Foster the People’s sudden popularity and indie-disco affinities have prompted comparisons to MGMT, a resemblance sustained by their debut’s lop-sidedness. Just as Kids and Time to Pretend enveloped everything in their vicinity, lead single Pumped Up Kicks (already a sizable hit in the US and enjoying considerable radio play here) has the potential to extinguish the rest of Torches. It’s a cracking summer jam (if you overlook grim lyrics detailing a Columbine-style massacre), and is comfortably Foster the People’s choicest four-minutes. But, also like MGMT, the Californians deserve credit for not clinging too tightly to a tested template, with Helena Beat rocking a Peter, Bjorn and Justice vibe; Don’t Stop (Colour on the Walls) recalling The Kinks at their most perky; and Call It What You Want entering Scissor Sisters territory. Sadly (again, alas, like MGMT), their debut is ultimately underwhelming, but they’re nonetheless off to a decent start.
Out 27th June
It’s All True was written and recorded in Shanghai, Berlin and Hamilton, Ontario. Hamilton goes without saying; it’s the town the Boys call home. Berlin too: what electronic artist hasn’t spent time in the city? (Incidentally, Kick the Can echoes Krautrock stylings to great effect). Shanghai is a less obvious locale, though its influence is felt on opener Itchy Fingers, particularly a middle-eight featuring Chinese musicians that interjects novel textures to the shuddering synth and bass workout.The globe-trotting is typical – Junior Boys have never stood still. Their influences are legion, and their ability to amalgamate sharply-honed. It is therefore unsurprising that Playtime jumps track, and though its minimal, morose ballad is less immediately satisfying that the opener, it establishes the album’s scope. But the real highlights are left for last: ep ploughs a seductive soul groove, while single Banana Ripple shimmies through nine opulent minutes of premier disco-pop.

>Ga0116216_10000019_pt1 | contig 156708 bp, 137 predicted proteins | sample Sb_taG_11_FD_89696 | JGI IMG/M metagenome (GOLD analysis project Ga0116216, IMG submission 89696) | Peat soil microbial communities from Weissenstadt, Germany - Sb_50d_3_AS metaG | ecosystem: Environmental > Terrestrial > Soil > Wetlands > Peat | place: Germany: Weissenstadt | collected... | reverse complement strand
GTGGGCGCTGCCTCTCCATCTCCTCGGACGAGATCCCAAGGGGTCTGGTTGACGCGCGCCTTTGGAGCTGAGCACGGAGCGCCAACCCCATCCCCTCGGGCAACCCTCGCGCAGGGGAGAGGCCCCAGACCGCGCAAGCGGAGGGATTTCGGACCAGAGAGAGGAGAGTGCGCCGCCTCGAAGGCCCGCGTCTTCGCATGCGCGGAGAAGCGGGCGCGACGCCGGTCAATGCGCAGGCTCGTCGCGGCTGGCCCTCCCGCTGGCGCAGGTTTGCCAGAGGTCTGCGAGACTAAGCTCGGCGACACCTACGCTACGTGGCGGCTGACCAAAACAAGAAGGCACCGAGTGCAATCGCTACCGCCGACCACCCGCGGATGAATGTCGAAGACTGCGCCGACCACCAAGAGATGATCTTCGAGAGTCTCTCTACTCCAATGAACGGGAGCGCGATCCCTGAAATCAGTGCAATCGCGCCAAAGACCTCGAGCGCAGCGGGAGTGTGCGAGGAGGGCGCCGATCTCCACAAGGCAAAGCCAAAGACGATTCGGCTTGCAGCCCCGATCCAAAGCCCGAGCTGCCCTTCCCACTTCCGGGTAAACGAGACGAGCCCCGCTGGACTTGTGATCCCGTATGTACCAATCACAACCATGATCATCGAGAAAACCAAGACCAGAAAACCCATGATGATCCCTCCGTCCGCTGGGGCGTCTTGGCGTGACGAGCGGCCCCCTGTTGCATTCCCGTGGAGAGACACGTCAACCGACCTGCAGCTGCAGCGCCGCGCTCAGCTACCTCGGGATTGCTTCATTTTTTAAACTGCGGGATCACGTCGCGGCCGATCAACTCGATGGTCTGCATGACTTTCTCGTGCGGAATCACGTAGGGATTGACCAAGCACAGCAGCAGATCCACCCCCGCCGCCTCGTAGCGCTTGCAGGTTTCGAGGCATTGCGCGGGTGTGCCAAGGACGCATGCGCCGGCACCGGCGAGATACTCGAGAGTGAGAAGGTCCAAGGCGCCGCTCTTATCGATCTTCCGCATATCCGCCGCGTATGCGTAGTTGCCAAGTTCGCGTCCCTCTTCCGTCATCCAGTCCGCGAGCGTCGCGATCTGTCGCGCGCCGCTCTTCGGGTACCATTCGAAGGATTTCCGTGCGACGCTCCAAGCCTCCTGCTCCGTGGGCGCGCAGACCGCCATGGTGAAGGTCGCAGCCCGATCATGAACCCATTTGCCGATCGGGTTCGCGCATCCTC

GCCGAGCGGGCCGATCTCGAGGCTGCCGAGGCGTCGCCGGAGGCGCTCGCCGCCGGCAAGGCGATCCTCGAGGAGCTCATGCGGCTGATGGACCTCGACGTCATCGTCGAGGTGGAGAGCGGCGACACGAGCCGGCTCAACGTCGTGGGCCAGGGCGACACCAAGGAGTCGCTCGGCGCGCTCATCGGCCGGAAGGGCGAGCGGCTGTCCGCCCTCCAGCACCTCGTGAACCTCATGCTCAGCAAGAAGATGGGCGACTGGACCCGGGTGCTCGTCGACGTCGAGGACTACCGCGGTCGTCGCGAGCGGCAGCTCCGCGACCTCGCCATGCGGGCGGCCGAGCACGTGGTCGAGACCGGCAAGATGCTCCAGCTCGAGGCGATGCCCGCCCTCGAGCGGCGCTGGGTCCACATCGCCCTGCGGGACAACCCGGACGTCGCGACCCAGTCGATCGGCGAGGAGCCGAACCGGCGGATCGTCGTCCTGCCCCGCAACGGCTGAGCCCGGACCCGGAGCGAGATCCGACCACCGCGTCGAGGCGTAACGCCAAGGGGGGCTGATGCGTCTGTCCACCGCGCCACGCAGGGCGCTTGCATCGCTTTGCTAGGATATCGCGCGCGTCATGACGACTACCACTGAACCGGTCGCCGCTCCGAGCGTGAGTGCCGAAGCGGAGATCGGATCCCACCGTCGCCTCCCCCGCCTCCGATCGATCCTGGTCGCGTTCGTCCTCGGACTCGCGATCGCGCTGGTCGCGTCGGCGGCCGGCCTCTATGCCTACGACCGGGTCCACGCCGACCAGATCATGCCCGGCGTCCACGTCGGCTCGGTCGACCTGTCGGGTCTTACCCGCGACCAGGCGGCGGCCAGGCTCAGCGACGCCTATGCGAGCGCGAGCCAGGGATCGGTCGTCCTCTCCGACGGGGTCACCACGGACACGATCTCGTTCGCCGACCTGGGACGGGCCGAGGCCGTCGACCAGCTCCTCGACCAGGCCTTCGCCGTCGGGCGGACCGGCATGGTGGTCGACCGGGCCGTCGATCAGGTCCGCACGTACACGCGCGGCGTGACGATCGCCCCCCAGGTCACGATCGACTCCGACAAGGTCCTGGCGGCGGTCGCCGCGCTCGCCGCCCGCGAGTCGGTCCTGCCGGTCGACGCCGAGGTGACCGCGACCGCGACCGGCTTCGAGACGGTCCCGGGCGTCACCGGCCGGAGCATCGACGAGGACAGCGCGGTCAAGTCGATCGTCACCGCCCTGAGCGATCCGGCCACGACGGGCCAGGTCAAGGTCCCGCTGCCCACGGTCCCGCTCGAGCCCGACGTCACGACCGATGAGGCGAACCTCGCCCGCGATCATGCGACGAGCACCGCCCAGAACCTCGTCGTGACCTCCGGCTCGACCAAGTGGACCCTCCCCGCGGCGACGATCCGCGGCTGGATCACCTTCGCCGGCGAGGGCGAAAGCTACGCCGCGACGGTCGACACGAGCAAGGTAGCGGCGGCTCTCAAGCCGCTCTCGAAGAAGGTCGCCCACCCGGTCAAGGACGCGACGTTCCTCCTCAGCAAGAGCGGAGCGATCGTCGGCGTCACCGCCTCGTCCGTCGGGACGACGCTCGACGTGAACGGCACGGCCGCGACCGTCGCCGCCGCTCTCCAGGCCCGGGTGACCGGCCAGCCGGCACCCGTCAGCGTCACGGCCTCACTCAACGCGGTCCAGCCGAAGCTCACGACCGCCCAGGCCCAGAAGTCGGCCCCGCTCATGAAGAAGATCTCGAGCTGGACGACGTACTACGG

Out 4th July
Despite multiple line-up changes, Shonen Knife’s set up and style has been unswerving across their thirty year existence: three girls, three chords, and an irreverent streak a mile wide. On An Old Stationary Shop, remaining original member Naoko Yamano mentions buying a notebook so she can write down lyrics, and they’re keepers alright – her first all-English set, they’re characteristically bizarre and childishly charming. “Rolled cake, I want to sleep in it” goes Rock n Roll Cake, while Monster Jellyfish turns the tables on their kaiju foes by recommending “the more you chew them, the more flavourful they become.” Amongst such fluffy nonsense, the title of Economic Crisis stands out, but fiscal soothsaying is swiftly quashed by a riff cribbed from Ace of Spades and some rough feedback. They continue to be deep as a puddle, but stupendously so; here’s hoping that they refuse to grow up for another thirty years.
Out 11th July